1) the "drum" part: basically a muted slap of the fingerboard
2) single notes
3) "7" chords (1,3,b7)

Random bass

Friday, February 26, 2010

Numeric Formatting in Django

You might have seen my previous post lamenting the weirdnesses around number formatting in python.  This spills over into Django; if you have DecimalFields in your models (especially if you are using the ModelForm object to create your forms.

The previous "format Decimal object as a string that any 10-year-old would expect" method is:

def dec_string(dec):
    if isinstance(dec, Decimal):
        if dec:
            if dec.normalize().as_tuple().exponent > 0:
                return "%d"%dec
                return "%s"%dec.normalize()
            return 0
        return dec
(I added the isinstance() bit to protect me from myself =)

Since we know how to format this, all that remains to be done is to create a widget that automatically formats DecimalFields correctly.

class DecimalInput(TextInput):
  def render(self, name, value, attrs=None):
    value = dec_string(value)
    return super(DecimalInput, self).render(name, value, attrs)
And then just use that in your form:

class EnergyForm(ModelForm):
    kwh = DecimalField(widget=DecimalInput(attrs={'size':'6'}))

There is more to the ModelForm, but that's what the docs are for, right? Read more...

Numeric Formatting in Python

Sometimes I hate Python. Here's the difference between Perl and Python: Perl accepts, even embraces the fact that language is messy. Python sometimes gets this wrong.

Here are some samples of dealing with formatting numbers:

from decimal import Decimal

>>> f= Decimal('1200.1')
>>> "%s"%f.normalize()
Huzzah, it does the right thing!

>>> f= Decimal('1200')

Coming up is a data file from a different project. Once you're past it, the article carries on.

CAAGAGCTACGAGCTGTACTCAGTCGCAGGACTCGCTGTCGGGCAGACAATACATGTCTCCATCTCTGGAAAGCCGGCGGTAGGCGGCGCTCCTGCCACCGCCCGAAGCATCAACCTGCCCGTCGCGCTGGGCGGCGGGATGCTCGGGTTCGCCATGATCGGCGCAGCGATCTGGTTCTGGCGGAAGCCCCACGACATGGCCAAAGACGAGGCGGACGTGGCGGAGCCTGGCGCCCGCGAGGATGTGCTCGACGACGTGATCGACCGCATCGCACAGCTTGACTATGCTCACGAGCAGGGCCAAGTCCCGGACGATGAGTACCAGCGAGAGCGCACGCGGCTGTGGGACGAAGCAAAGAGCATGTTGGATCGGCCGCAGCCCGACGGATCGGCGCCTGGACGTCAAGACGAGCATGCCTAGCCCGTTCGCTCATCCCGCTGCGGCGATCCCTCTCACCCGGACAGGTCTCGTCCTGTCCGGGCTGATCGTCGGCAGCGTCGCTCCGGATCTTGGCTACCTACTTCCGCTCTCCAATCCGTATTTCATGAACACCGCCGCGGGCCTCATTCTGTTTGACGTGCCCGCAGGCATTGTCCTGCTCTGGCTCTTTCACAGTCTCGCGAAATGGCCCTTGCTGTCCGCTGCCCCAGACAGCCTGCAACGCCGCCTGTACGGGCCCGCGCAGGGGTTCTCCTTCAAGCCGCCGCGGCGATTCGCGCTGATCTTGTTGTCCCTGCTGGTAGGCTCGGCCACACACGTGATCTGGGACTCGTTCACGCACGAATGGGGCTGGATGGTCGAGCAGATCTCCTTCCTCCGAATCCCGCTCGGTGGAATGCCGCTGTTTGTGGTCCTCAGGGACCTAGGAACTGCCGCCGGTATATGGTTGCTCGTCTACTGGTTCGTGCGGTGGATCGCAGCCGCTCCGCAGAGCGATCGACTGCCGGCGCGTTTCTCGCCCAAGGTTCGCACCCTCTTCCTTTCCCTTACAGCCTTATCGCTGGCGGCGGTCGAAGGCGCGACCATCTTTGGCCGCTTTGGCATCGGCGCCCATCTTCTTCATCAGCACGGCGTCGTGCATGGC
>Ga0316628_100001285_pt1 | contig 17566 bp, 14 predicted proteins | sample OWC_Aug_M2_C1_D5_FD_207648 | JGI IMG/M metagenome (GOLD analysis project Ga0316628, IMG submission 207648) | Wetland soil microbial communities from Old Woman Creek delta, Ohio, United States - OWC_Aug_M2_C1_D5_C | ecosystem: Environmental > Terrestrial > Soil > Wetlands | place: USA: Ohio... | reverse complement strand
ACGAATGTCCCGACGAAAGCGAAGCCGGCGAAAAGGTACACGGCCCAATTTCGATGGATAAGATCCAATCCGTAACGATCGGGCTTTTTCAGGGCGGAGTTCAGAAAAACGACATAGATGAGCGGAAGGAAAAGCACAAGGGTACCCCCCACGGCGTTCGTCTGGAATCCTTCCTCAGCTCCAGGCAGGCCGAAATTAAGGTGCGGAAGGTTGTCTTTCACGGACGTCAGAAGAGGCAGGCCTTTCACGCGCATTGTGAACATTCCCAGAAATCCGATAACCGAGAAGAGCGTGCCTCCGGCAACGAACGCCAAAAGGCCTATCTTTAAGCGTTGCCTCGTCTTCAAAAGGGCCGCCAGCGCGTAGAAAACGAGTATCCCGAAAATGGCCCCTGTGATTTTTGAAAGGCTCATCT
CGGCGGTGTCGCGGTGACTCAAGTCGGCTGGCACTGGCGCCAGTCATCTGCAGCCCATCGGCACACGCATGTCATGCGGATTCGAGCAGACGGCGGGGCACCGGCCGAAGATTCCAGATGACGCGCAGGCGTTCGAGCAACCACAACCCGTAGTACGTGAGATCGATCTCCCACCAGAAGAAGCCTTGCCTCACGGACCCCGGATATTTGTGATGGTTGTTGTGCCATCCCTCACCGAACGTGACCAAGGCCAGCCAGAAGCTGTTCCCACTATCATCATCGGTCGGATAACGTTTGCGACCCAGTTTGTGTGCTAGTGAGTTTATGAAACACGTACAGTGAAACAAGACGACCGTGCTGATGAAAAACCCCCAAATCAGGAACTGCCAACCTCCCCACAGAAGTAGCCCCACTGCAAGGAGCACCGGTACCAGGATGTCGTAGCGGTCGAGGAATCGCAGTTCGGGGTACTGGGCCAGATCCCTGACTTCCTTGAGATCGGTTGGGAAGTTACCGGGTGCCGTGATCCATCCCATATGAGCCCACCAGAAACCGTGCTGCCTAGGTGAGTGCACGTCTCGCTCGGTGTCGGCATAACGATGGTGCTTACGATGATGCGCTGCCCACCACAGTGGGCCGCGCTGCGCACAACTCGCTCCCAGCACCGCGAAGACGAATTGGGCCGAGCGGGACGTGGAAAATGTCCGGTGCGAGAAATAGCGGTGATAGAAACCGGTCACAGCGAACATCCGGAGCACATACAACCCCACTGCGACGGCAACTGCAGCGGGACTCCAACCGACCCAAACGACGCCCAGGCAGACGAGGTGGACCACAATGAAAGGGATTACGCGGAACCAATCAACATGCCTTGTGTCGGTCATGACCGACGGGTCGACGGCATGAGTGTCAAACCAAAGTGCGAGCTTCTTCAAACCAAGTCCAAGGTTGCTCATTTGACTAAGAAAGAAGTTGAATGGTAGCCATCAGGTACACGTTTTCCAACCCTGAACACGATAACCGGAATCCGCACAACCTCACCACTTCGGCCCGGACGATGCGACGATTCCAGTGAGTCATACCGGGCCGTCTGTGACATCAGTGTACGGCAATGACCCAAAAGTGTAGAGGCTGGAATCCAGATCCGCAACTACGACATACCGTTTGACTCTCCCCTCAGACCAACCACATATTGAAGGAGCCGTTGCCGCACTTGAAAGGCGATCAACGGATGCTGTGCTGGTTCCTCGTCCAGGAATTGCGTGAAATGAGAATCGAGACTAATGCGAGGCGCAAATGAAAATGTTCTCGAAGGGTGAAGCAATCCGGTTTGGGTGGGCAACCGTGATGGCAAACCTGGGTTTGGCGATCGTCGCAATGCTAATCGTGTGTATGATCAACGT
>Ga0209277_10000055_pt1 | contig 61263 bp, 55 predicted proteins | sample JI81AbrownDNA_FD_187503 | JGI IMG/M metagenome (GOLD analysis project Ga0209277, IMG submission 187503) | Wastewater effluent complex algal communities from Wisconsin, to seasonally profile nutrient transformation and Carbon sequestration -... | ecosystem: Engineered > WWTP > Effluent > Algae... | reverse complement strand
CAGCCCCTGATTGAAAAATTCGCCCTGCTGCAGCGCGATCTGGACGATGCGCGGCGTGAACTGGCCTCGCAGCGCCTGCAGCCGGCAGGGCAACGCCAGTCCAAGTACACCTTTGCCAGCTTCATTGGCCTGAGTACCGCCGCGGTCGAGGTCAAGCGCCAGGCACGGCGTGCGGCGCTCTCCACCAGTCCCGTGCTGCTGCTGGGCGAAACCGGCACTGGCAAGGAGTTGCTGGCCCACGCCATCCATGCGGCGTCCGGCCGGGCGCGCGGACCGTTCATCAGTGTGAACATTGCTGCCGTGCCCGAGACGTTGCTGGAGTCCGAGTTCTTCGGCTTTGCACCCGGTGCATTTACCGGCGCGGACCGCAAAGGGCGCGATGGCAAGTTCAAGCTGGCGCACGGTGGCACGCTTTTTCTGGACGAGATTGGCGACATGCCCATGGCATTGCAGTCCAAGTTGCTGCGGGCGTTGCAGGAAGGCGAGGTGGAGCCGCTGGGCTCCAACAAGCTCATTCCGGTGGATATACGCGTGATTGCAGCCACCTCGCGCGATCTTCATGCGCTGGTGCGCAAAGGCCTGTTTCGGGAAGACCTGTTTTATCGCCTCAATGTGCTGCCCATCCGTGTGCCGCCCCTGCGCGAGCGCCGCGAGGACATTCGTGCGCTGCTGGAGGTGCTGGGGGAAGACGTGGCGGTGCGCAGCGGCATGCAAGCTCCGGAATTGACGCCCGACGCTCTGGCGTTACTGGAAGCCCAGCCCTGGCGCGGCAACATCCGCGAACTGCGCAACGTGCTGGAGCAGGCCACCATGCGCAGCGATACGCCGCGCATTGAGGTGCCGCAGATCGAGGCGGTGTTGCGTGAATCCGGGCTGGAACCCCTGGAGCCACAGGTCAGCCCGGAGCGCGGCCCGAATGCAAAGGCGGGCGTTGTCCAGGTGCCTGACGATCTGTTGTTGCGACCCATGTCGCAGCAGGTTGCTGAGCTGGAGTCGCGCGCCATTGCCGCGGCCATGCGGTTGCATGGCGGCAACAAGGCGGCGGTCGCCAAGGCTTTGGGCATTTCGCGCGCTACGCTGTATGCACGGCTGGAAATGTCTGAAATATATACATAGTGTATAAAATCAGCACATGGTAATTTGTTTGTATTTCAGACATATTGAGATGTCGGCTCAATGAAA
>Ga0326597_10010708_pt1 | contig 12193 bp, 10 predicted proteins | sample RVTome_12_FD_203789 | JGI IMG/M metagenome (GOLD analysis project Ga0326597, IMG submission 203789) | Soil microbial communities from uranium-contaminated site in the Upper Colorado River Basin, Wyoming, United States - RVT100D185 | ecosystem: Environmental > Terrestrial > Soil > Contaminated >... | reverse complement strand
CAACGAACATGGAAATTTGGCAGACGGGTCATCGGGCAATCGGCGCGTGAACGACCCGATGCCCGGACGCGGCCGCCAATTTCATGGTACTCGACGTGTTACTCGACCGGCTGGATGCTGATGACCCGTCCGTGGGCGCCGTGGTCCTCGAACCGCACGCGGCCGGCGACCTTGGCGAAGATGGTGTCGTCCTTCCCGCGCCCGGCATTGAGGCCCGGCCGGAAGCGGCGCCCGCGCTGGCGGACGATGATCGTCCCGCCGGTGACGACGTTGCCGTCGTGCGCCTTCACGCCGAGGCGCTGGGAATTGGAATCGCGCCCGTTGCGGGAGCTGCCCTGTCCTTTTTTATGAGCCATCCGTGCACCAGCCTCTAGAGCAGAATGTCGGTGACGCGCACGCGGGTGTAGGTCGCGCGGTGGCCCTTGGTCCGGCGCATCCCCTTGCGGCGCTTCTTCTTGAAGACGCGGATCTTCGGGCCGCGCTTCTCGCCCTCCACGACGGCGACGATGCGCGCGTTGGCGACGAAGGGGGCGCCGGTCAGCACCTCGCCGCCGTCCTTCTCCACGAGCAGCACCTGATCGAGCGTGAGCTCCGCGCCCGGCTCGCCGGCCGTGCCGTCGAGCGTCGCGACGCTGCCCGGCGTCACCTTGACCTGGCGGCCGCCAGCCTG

>>> "%s"%f.normalize()
 Doh!  But clearly, removing the normalize() will fix things, right?

>>> "%s"%f
Yee-haw! Now we're cooking!

>>> f= Decimal('1200.100')
>>> "%s"%f
Hm, users don't want the trailing zeroes.  The only thing that I can think to do is use a regular expression, and now I have two problems.

 But wait! If the number doesn't have anything after the decimal, then we do one, and if it does, we do the other!

def dec_string(dec):
    if dec:
        if dec.normalize().as_tuple().exponent > 0:
            return "%d"%dec
            return "%s"%dec.normalize()
        return 0
 And that seems to be working.  Note that the final version uses "%d"%dec, rather than %s, since we want to make sure and truncate past the decimal.

Update: check out my post about integrating it with Django forms to make it seamless. Read more...

Thursday, February 25, 2010

Nginx for static content

At Sage Steps, we're using Nginx ( as a front-end web server.  It serves up our static content, and load balances the back-end Apache servers.

location ~* ^.+\.(jpg|jpeg|gif|png|ico|css|zip|tgz|gz|rar|bz2|doc|xls|exe|pdf|ppt|txt|tar|mid|midi|wav|bmp|rtf|js|html|htm)$ {
root /static;

All of the dynamic stuff is happening in Django running under Apache using ModWsgi. Since this is a fairly heavy stack (Apache is very robust and featureful, but is also somewhat romanesque).

So that we're not using a 10 lb sledgehammer to do finish nails (remind me to tell you about the time that I saw a full-bird Colonel drop a sledgehammer on a Lt. Colonel's foot!), we basically tell Nginx to serve up anything ending in "jpg", "xls", "pdf", etc. from the static directory, without talking to Apache. Read more...

Wednesday, February 24, 2010

Blacklist in CyanogenMod

If you are running CyanogenMod on your Android device, and are surprised that some people seem to not be able to call you (half a ring, then hangup), you probably accidentally blacklisted that user.

My hope was that there was some simple method to clear this blacklist (which essentially "killfile"s phone numbers).  Either I misunderstood the user interface, or there was something desperately broken, but I could not figure out a way to clear the blacklist.  So I went digging in the source (yeah for open source!).

Turns out there is a file called blacklist.dat that stores these numbers, so here's my brute force solution for clearing the phone black list:

  1. open terminal
  2. su
  3. rm /data/data/
  4. reboot
Reboot is required.  Do it now.

And now, your wife is able to call you again, contributing to marital harmony FTW.

PS- no, I didn't tell you that you need a rooted phone, since you don't have this issue unless your phone is rooted. Read more...